Excerpts from Electric Degeneration, Degenerate Press' semi-weekly e-zine, free and ad-free. A full episode contains sections for music reviews, upcoming events, blasphemy, classifieds, and anything else we feel like saying. If you'd like to subscribe just contact us.
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If you haven't heard elsewhere, there's a supposed weblog by someone in
Baghdad calling himself "Salam Pax" that documents the experience from his
side of the line in the sand:
There is debate about whether this is for real or not, but it's interesting
And we got this from degenerate JDP:
Thanks to a little gold statue, and the Academy who doles it out to
those they feel are deserving of their recognition, I was finally
able to see "The Quiet American" today. The film was originally
released by Miramax in December of last year, but only in enough
cities and on enough screens to barely qualify it for Oscar
eligibility. At the time, Miramax felt that the (largely
historically accurate) anti-American theme was insufficiently
patriotic for the interesting times in which we now live.
The Quiet American is based on a novel by English suspense author
Graham Greene. It is set in 1952 Vietnam, and was shot largely on
location. The story begins when an English journalist (played by
Oscar-nominated actor Michael Caine) has a chance meeting with a
young American ophthalmologist (Brendan Frasier) somewhere around
tea-time. The personal lives of the journalist, "doctor," and the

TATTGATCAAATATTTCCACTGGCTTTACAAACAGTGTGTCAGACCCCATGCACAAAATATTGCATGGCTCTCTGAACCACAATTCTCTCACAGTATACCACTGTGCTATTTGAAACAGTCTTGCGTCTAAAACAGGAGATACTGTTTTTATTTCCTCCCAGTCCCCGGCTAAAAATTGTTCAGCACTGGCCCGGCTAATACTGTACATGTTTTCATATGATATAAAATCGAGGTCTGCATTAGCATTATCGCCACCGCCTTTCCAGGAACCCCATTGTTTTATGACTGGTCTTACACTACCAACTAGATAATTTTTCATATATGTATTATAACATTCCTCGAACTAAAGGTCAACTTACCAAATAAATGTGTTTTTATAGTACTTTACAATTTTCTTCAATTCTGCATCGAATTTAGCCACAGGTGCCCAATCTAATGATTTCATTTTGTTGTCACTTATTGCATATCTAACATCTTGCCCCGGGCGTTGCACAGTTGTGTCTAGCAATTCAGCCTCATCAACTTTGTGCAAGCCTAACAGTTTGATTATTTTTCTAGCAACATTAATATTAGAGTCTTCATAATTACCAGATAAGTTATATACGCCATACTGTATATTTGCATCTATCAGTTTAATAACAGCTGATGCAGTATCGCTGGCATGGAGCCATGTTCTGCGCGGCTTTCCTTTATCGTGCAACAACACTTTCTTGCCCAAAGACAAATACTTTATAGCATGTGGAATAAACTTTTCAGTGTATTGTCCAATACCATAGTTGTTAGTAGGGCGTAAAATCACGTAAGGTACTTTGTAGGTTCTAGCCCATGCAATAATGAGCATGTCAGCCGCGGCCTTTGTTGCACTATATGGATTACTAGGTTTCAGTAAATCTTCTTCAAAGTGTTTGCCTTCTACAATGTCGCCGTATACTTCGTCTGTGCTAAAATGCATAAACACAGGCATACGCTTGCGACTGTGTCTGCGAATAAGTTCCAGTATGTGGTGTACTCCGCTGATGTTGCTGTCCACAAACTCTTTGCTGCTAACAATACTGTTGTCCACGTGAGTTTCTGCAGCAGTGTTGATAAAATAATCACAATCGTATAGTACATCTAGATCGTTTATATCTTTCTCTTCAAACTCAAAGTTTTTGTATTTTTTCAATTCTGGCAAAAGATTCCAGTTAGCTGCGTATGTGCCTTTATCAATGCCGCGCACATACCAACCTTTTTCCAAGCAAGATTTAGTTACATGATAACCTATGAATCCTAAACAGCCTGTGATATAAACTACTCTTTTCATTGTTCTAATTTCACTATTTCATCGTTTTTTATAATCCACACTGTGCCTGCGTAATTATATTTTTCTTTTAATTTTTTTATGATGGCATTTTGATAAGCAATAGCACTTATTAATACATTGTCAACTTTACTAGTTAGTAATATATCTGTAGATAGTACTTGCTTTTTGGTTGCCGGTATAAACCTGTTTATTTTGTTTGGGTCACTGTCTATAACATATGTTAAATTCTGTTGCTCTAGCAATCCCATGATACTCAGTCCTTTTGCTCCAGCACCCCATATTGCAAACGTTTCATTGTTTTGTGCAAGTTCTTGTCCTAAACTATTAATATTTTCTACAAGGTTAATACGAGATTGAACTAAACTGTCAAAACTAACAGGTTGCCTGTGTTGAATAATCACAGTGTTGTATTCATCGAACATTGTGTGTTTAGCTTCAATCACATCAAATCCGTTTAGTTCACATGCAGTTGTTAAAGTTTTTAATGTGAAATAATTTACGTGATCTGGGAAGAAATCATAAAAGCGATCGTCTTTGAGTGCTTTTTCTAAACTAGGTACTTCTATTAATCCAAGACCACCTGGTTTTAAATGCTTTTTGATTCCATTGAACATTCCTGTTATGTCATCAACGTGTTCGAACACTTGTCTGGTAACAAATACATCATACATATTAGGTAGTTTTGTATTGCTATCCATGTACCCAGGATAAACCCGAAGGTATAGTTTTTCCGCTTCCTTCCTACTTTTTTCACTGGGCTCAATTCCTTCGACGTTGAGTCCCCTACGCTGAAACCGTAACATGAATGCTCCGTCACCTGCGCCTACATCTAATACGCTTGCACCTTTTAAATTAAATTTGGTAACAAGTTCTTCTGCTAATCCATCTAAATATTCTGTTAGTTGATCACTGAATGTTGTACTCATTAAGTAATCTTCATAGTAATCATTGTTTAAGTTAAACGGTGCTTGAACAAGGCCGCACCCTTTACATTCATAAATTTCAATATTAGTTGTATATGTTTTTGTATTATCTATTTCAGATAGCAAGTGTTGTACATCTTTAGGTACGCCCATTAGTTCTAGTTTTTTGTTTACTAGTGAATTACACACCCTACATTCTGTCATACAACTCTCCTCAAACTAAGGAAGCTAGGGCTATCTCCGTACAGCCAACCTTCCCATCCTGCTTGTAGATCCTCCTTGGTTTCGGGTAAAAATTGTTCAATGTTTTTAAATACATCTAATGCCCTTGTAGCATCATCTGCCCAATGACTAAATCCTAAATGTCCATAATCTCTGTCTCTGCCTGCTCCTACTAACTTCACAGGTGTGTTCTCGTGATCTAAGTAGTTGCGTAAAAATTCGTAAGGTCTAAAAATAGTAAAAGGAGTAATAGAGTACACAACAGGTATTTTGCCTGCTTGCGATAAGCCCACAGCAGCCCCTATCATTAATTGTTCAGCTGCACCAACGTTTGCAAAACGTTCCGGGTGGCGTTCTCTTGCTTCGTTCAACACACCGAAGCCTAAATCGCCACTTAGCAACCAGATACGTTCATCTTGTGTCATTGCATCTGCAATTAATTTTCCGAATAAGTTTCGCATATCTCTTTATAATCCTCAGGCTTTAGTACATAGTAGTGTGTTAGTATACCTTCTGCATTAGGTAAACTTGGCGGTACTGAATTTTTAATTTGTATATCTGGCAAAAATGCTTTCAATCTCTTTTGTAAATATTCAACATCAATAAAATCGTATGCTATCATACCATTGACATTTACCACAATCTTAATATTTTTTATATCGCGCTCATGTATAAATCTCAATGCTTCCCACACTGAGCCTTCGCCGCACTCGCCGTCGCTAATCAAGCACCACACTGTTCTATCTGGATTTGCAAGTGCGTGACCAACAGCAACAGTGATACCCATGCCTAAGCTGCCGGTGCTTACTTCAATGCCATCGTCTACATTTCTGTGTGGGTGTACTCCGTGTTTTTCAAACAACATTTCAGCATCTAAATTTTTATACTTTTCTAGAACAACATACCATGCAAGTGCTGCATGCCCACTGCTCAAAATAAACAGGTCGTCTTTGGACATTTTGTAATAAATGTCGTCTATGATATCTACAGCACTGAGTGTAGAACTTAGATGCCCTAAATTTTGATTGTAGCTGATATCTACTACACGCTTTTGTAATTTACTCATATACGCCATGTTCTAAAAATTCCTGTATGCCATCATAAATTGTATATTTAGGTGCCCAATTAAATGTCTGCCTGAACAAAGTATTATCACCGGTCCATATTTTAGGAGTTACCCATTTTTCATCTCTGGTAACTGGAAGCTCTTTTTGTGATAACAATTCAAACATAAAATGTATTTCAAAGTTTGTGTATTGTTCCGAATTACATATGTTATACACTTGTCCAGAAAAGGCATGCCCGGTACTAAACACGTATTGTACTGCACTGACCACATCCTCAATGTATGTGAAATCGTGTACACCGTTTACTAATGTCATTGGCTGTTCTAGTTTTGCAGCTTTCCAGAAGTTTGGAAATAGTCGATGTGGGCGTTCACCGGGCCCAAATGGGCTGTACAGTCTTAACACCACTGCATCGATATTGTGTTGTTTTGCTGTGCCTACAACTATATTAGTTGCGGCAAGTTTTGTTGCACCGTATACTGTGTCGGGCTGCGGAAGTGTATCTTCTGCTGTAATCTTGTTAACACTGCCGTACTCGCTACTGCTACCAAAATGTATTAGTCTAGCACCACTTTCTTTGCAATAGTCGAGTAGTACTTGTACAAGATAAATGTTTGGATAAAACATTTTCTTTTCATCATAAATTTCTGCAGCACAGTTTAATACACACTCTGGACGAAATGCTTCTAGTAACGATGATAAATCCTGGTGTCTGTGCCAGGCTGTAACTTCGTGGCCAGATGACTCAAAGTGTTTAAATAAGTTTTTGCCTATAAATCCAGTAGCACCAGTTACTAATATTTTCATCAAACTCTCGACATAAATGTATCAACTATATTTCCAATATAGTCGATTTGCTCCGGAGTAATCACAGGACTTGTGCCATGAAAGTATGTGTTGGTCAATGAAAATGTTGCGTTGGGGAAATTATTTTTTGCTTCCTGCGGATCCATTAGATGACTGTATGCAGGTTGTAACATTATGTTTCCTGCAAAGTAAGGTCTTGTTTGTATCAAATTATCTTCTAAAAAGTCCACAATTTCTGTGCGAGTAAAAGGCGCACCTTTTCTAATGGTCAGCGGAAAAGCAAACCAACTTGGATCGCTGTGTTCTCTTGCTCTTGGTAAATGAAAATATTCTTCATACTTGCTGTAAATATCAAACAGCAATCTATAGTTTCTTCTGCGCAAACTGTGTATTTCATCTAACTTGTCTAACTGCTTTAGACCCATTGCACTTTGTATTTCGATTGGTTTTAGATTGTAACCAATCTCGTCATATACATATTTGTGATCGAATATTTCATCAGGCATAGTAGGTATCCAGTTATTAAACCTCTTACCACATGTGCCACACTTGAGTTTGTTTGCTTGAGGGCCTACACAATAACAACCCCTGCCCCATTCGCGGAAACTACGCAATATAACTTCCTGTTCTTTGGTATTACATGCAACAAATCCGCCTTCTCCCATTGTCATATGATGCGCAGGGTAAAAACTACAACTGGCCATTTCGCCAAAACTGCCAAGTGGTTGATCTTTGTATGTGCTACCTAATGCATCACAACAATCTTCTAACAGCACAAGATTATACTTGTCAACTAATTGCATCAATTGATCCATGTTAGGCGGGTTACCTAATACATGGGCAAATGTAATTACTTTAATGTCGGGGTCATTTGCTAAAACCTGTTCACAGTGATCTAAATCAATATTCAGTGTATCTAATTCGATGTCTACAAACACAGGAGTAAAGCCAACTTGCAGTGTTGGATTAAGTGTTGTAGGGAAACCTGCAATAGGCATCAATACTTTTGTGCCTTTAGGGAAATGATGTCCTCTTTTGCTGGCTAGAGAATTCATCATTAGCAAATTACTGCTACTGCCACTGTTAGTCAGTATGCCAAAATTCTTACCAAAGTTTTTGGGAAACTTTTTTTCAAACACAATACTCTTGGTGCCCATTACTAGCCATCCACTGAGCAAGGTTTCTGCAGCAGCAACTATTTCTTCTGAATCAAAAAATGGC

journalist's Vietnamese mistress serve as a metaphor for the complex
relationships of Vietnam, it's colonial occupiers, and it's would-be
American patrons. This is a film about the murder of innocence -- a
commentary on how noble notions of acting to save what one may not
understand might have the opposite effect, especially when one is
less than careful about the means one chooses to reach their goals.
Given current (March 2003) events, one should be able to readily see
both the relevance of the film and why Miramax was so quick to
The Quiet American will beat you over the head with its theme, and
should be screened for the White House and State Department, or any
who would support their recent actions (or those who still think we
should have used nuclear weapons on Hanoi). If I was to use aircraft
carriers instead of stars to rate the film (maybe the fascists will
think I'm a war-monger like them and not kick in my door), it would
get about 3.5 out of a possible 5, despite the presence of Brendan
Frasier. Given that I am a demanding critic, most reasonable
reviewers would likely give it a higher rating, so, piss-off the
censors and go see it before they change their minds.
(The Quiet American is playing in Atlanta at Phipps. Catch it while you can.)
There's a very interesting, well-thought-out interview/article with Paul
Berman about why we should be working towards regime change in Iraq on
You've got to click through an ad to get to it, but it's worth reading. He
makes several interesting points about the war, Bush, Islam, western
thought, democracy, liberal protests against the war, and more. It's the
best thing I've read yet that reflects my feelings about another fine mess
Bush has gotten us into.
And we found this on the Immortal Lee County Killers' spam:
"It's amazing that I won. I was running against peace, prosperity,
George W. Bush, June 14th 2001, speaking to Swedish Prime Minister
Goran Perrson, unaware that a live TV camera was still rolling.
(I could point out what's really amazing is he didn't really win yet
he still got into office, but why resurrect dead horses when the live
ones are stampeding out of control?)
And last but not least, here's something from degenerate SS we